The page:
To translate today’s exciting efforts into interventions to improve human health, the life science industry has a unique opportunity to evolve and accelerate novel drug discovery and develop approaches that are potentially more natural and personalized.

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May 12th, 2016

Women Deliver 2016: Unleashing the Power of Young People to Help Improve the World

By Joy Marini, Executive Director, Worldwide Corporate Contributions, Johnson & Johnson

Mamar, whom I met in Ethiopia, taught me how feedback from our youngest advocates can help change healthcare policies and services for the better.

In the Middle Ages, there was a Latin phrase that came to represent the idea that all public policies should be created with the full participation of everyone who’d be affected by them, even (and especially) groups generally excluded from political, social and economic opportunities.

Next week at Women Deliver 2016, this phrase—nihil de nobis, sine nobis, or “nothing about us, without us”— will be the rallying cry as hundreds of young people join world governments, NGOs, global philanthropic organizations and health practitioners at the largest conference on the health, rights and well-being of girls and women in more than a decade.

As it turns out, today’s youth are using that ancient concept to change our 21st-century local and global agendas.

What We Can Learn From the Young

While in Ethiopia visiting the Fistula Foundation, with which Johnson & Johnson has a partnership, I met a young woman named Mamar.

At 16 years old, she had suffered from obstetric fistula, a debilitating injury caused by childbirth.

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May 11th, 2016

JLABS @ Toronto Debuts in the MaRS Discovery District

JLABS

The launch of JLABS @ Toronto on May 11 marks Johnson & Johnson Innovation’s first JLABS site outside of the United States. Located within Toronto’s bustling MaRS Discovery District, one of the world’s largest urban innovation hubs, JLABS @ Toronto will serve as an incubator for emerging entrepreneurs across a range of healthcare specialties.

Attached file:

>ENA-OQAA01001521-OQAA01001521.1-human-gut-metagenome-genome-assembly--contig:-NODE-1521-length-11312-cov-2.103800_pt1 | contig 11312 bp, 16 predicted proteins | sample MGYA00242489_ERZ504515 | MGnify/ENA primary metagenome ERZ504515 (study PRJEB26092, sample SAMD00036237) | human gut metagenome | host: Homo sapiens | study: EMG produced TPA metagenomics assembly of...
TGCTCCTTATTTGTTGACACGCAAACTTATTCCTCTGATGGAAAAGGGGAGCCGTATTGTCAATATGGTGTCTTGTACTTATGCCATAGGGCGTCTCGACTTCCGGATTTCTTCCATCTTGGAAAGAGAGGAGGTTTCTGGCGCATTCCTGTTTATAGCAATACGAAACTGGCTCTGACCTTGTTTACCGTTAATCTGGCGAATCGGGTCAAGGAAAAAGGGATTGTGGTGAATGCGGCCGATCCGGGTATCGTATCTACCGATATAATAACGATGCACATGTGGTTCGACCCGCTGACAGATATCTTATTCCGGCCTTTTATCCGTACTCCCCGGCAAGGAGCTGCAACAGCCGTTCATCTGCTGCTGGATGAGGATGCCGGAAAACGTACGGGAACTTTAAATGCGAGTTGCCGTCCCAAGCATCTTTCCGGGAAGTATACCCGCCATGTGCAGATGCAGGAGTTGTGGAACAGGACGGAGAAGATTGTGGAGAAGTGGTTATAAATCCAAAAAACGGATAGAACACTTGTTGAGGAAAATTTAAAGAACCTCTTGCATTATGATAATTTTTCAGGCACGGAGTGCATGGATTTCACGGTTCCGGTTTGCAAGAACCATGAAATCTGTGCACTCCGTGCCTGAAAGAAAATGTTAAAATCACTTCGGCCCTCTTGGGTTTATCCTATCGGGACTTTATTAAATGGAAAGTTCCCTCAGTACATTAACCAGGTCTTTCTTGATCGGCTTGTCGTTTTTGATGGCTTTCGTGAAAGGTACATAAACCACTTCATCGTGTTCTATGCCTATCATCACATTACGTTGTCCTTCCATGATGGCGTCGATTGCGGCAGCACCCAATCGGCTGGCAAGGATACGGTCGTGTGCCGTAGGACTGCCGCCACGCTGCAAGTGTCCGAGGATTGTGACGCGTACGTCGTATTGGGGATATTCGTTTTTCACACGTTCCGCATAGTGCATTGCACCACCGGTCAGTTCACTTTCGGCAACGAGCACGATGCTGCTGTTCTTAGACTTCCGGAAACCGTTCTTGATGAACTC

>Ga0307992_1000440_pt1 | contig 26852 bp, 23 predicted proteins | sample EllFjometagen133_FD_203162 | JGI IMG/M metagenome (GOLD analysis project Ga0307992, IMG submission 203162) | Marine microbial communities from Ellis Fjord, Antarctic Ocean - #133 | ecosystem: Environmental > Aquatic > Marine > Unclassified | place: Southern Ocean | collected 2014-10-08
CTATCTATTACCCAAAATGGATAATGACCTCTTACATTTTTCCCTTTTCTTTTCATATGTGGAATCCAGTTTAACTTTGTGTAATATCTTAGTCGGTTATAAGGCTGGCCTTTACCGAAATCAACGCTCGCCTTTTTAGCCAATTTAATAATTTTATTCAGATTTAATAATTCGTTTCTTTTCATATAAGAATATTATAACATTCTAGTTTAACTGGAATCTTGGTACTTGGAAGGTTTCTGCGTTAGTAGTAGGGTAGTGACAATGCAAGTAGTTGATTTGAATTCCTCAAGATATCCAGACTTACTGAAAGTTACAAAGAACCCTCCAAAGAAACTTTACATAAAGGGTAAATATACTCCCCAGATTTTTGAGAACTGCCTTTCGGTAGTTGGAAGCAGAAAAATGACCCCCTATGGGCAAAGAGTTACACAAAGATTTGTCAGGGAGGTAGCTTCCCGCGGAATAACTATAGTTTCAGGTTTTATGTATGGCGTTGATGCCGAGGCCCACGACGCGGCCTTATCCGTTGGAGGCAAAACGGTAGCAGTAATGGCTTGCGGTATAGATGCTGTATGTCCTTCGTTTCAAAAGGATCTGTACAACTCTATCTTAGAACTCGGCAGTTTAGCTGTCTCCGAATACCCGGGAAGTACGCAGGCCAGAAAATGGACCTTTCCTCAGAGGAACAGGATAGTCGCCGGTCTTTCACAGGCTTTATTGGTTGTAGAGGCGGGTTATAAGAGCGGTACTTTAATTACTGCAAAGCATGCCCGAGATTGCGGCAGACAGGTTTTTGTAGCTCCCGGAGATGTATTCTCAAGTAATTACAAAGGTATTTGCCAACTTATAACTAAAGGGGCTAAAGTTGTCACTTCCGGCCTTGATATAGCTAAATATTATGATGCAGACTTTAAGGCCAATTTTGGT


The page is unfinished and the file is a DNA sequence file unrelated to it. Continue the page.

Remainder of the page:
The 40,000-square-foot facility will support start-ups with cutting-edge modular and scalable lab space, state-of-the-art equipment, programs and access to potential investment partners as they work to build successful early-stage companies. It also features the JLABS device and digital prototype lab, providing entrepreneurs with access to highly specialized tools and skills-building programs to design and develop smart health technologies.

JLABS @ Toronto joins a network of life science facilities in San Diego, San Francisco, Boston and Houston that are home to more than 100 early-stage companies advancing bio/pharmaceutical, medical device, consumer and digital health programs.

To find out more about the immense potential of JLABS @ Toronto, we sat down with Johnson & Johnson Innovation team member Sanjeev Dutta, M.D., Vice President, Medical Devices, a former Toronto resident who will help mentor up-and-coming startups at the facility.

Sanjeev Dutta

What is the scientific scene like in Toronto? It’s a city that may not come to mind for many as an innovation hub.

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May 10th, 2016

Impact in Asia: How Johnson & Johnson Is Helping to Create Healthier Societies — One Country at a Time